Ridley Scott’s Raised by Wolves is one of the most intriguing sci-fi shows of the modern era. This dystopian, post-apocalyptic mystery has us going places and asking questions both about the show and the fictional world it is set in. Some theories even suggest – and that is due to Scott’s connection with these franchises – that Raised by Wolves is narratively connected to the Alien franchise, as well as the Blade Runner universe.
Based on what we know so far, Raised by Wolves is not connected to either Alien or Blade Runner. The connection seems to be, at least now, purely superficial and a result of Scott working on all the projects, which is why they share some common elements. A connection with Alien seems to be a bit more imaginable at this point than a connection with Blade Runner; a combination involving both seems almost impossible.
The rest of this article is going to elaborate on the perceived relationship between Scott’s Raised by Wolves and his other cinematic projects, Alien and Blade Runner. We are going to explain the similarities between these projects and determine whether there is an actual connection between them or not.
Are Alien and Raised by Wolves connected?
In order for us to establish a narrative continuity, we have to go over the plot of the four main Alien movies. It all starts with the Nostromo space freighter returns to Earth after a routine commercial mission. The crew of five men and two women has been in hibernation for ten months. They are awakened from their lethargy earlier than expected by the ship’s on-board computer.
The latter has indeed picked up sound signals in space and, because of a clause attached to their navigation contract, the crew of the vessel is required to check for any signs of extraterrestrial life. During this check on a desert planet, LV-426, Officer Kane is attacked by an unknown life form, a kind of arachnid creature that covers his face by choking him with its tail.
After being saved from the alien creature that seems to be dead, the crew smiles again and has a last meal together before going back to sleep. But, during dinner, Kane is seized with convulsions and suddenly sees his abdomen punctured by a creature which comes out of his body, escapes into the corridors of the ship and kills all the crew except for Ripley who manages to escape.
Ellen Ripley, the sole survivor of the space freighter Nostromo, drifts through space aboard a rescue shuttle, asleep in biostasis. Her shuttle was finally found in 2179, fifty-seven years later, and repatriated to the Gateway space station, in orbit around the Earth. After her convalescence, Ripley is summoned by her former employer, the Weyland-Yutani company, who asks her to justify the loss of the crew and the Nostromo ship she was in charge of.
Her story is questioned by the company. Some time later, Ripley is contacted by Carter Burke, the company’s lawyer, accompanied by Lt. Gorman of the Colonial Marines. It turns out that the link with LV-426 has been mysteriously interrupted and the company wants to send a unit of Marines to investigate.
Burke offers Ripley to accompany them as a consultant. Traumatized by her previous experience, she initially refuses, despite the fact that Burke guarantees her reinstatement as captain.
In 2179, Ellen Ripley and her fellow survivors (young Newt, Corporal Hicks and the android Bishop) sleep in biostasis aboard the USS Sulaco. The spacecraft returns to Earth after the events on LV-426. But a facehugger is present on board and breaks one of the stasis capsules where they sleep. His sour blood causes a fire.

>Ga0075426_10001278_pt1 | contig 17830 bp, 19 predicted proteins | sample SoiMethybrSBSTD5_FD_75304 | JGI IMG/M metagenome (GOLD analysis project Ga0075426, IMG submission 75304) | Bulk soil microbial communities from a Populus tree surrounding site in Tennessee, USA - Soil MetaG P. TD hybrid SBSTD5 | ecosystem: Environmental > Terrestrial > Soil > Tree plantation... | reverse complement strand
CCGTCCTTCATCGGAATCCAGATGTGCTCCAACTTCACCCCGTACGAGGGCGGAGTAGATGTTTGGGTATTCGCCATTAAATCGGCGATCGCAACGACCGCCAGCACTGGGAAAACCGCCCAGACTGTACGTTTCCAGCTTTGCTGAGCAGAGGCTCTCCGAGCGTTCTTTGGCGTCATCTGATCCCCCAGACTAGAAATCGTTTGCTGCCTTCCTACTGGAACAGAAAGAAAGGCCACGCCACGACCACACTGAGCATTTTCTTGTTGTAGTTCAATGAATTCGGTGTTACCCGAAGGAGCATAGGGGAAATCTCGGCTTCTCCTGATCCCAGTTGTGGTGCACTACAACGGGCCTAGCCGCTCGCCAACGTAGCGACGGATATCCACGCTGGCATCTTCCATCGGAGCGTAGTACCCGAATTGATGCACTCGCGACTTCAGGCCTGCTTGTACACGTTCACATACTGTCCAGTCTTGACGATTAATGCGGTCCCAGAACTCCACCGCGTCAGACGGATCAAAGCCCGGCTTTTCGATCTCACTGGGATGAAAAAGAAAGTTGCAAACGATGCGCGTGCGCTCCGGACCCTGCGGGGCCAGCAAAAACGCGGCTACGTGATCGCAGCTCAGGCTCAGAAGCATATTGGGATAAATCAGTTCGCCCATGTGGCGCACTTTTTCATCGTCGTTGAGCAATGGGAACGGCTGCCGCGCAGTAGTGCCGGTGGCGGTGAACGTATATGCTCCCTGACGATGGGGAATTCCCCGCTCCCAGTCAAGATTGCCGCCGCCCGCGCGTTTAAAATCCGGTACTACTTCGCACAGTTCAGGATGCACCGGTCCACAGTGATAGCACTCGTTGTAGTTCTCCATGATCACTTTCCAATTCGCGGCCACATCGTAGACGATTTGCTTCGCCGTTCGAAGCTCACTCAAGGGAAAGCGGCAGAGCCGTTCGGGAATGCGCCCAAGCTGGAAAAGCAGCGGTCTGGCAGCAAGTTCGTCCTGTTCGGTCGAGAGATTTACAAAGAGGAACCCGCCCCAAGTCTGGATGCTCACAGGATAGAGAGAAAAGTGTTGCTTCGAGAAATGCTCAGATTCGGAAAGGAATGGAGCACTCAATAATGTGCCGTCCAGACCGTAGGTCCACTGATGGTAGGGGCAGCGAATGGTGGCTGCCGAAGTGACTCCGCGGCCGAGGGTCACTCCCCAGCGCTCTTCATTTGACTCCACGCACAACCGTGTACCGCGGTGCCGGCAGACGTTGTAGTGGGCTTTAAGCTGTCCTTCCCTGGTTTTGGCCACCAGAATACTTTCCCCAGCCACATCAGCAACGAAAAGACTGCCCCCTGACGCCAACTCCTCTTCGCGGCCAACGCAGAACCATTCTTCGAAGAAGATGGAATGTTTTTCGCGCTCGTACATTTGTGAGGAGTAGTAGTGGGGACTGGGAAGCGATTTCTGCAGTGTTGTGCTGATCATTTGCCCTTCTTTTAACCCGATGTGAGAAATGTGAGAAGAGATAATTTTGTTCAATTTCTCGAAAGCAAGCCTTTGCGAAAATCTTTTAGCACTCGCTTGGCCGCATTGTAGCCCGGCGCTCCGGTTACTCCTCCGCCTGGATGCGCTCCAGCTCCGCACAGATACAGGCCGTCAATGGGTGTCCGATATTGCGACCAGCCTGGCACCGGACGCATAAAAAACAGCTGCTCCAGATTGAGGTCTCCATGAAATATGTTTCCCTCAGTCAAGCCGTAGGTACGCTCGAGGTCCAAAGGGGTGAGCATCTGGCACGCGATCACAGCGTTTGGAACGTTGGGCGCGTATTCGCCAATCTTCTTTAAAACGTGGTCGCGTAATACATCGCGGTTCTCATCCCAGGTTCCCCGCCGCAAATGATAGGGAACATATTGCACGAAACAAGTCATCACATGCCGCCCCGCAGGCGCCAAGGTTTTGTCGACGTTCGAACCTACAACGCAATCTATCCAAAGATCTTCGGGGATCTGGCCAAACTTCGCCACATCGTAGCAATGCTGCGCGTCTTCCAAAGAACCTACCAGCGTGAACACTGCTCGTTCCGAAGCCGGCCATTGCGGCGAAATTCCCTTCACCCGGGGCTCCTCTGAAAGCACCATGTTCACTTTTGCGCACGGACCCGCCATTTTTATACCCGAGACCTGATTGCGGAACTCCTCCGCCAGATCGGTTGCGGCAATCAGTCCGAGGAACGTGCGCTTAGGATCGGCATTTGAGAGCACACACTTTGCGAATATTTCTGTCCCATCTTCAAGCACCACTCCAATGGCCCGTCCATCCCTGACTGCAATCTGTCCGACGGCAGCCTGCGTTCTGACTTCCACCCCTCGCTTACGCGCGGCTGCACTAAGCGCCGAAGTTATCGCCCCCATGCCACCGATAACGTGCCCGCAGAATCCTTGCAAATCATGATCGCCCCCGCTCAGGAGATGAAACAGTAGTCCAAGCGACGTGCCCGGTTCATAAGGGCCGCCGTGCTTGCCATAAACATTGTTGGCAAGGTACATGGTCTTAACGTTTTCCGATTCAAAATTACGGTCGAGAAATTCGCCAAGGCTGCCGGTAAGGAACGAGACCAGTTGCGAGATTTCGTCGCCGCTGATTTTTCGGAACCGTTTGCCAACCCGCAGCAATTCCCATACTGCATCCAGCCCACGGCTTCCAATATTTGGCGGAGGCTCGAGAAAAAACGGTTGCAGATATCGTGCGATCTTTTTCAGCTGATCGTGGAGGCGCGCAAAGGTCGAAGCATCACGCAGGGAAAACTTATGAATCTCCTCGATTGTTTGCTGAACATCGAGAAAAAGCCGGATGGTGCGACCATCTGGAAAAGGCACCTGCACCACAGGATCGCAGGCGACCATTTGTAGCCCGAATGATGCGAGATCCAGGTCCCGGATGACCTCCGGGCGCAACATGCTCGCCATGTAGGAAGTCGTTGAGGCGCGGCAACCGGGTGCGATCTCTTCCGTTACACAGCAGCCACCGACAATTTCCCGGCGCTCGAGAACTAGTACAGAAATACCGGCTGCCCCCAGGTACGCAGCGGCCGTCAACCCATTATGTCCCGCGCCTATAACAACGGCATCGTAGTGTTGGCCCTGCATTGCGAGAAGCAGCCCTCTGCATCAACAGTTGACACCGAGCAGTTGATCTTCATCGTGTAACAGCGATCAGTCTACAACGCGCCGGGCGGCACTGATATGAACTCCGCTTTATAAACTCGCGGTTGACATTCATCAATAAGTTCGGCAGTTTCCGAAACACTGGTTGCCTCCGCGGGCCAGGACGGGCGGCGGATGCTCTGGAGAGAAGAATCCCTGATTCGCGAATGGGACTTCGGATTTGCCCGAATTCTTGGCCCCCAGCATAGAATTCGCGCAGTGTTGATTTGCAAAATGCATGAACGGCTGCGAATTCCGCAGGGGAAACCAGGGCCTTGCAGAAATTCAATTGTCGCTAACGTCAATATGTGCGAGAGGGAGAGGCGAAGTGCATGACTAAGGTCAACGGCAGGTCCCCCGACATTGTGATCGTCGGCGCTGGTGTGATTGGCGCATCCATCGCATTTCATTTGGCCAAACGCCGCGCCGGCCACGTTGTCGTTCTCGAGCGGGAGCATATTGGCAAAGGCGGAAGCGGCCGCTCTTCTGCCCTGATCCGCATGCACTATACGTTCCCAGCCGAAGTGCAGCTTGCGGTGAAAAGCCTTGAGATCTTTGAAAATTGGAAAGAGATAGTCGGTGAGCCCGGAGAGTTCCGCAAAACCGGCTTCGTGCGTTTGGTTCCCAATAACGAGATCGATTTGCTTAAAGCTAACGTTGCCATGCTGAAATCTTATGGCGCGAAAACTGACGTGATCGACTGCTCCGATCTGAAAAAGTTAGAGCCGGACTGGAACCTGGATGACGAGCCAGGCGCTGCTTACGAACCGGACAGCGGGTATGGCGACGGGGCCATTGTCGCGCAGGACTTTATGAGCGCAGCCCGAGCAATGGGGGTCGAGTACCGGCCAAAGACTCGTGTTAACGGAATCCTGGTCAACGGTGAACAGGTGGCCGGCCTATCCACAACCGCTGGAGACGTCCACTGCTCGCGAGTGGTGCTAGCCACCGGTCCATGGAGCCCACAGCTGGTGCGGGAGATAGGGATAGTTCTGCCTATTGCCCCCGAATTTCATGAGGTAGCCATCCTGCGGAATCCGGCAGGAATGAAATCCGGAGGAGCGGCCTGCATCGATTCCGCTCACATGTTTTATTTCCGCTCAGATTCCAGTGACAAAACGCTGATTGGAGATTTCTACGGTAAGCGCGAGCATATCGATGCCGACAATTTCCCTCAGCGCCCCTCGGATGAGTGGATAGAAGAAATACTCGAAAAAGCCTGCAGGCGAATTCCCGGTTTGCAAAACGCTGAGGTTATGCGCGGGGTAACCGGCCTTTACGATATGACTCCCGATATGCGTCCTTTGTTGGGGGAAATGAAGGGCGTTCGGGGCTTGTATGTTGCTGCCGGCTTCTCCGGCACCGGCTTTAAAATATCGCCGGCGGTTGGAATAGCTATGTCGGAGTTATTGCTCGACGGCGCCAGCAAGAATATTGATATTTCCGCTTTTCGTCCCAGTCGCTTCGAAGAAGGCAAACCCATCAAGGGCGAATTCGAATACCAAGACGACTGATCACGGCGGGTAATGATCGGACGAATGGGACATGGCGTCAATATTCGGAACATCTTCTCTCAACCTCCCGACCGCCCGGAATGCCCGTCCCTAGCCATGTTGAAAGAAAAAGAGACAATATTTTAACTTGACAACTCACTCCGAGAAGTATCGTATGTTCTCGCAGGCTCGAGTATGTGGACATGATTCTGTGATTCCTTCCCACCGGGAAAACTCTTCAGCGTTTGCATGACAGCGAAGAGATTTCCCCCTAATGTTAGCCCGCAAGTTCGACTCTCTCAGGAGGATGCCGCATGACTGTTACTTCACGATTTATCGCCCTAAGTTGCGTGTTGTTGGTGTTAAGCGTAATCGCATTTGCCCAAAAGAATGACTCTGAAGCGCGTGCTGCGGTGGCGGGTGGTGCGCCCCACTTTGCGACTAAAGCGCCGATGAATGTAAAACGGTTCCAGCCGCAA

The Sulaco‘s on-board computer then ejects the cryotubes of the four passengers into an rescue unit (EEV). The EEV capsule crashes shortly after on Fiorina “Fury” 161, a prison planet where there is a penal mining colony, composed only of men.
In 2379, 200 years after Ellen Ripley’s suicide, scientists manage to recreate a clone from samples of her blood collected before her death. After the alien queen is extracted from Ripley’s womb and placed in captivity, Ripley’s clone is kept alive on the USM Auriga spacecraft for further study. Her DNA having mixed with that of the alien during the cloning process, the “new” Ripley develops increased strength and superhuman reflexes, acidified blood and an empathetic bond with the aliens.
Based on this, fan theories from the Internet seem to suggest that Raised by Wolves is a prequel to Alien and that the two works are part of the same narrative universe. Now, Alien is an original work and as much as Ridley Scott did not write the screenplay, he made the story his own and the resulting fictional universe is a result of his meticulous approach to the story. In that segment, Raised by Wolves could actually form part of the same fictional universe, but we don’t think it likely.
Well, the first and only argument we have for out position is – there is no evidence for that. Sure, there are some similarities and some shared thematic and stylistic elements, but there’s nothing firm there. These are just anecdotal statements, implied connections, and wishful thinking. There is absolutely no direct link between Alien and Raised by Wolves, which is why we don’t think that an actual connection is likely.
These theories seem to have the same basis as the theories that Scott’s Alien franchise and Blade Runner are also part of the same fictional universe, and that just doesn’t make sense. Blade Runner is an adaptation of a pre-existing novel written by Philip K. Dick, whereas Alien is a completely original story that has nothing to do with Dick’s work whatsoever.
They are thematically different, and while they do share some narrative elements (a futuristic setting, androids, etc.), that is simply not enough to establish a connection; heck, based on that logic, the Digimon anime is also part of the same universe (think Appli Monsters and Ghost Game).
The only connection there is between these works is the fact that Ridley Scott directe both of them, but that is not nearly enough for us to establish a narrative connection and confirm the existence of a shared universe. That can, as it stands, also be applied to Raised by Wolves.